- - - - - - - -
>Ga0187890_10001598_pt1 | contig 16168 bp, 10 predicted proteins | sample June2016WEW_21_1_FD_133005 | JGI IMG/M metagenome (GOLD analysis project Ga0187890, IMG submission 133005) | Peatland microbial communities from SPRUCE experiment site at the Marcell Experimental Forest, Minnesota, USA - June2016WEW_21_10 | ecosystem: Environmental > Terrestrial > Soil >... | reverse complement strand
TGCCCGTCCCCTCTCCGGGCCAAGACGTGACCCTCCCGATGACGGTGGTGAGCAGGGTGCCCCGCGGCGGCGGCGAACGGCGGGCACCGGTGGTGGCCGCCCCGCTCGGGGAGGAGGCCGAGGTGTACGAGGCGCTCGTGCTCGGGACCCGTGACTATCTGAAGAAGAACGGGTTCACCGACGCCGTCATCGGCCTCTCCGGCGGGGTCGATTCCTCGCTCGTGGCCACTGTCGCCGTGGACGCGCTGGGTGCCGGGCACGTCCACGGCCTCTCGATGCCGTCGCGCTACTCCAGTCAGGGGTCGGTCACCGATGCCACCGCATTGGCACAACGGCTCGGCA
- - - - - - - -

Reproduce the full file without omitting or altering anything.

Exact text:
>Ga0187890_10001598_pt1 | contig 16168 bp, 10 predicted proteins | sample June2016WEW_21_1_FD_133005 | JGI IMG/M metagenome (GOLD analysis project Ga0187890, IMG submission 133005) | Peatland microbial communities from SPRUCE experiment site at the Marcell Experimental Forest, Minnesota, USA - June2016WEW_21_10 | ecosystem: Environmental > Terrestrial > Soil >... | reverse complement strand
TGCCCGTCCCCTCTCCGGGCCAAGACGTGACCCTCCCGATGACGGTGGTGAGCAGGGTGCCCCGCGGCGGCGGCGAACGGCGGGCACCGGTGGTGGCCGCCCCGCTCGGGGAGGAGGCCGAGGTGTACGAGGCGCTCGTGCTCGGGACCCGTGACTATCTGAAGAAGAACGGGTTCACCGACGCCGTCATCGGCCTCTCCGGCGGGGTCGATTCCTCGCTCGTGGCCACTGTCGCCGTGGACGCGCTGGGTGCCGGGCACGTCCACGGCCTCTCGATGCCGTCGCGCTACTCCAGTCAGGGGTCGGTCACCGATGCCACCGCATTGGCACAACGGCTCGGCA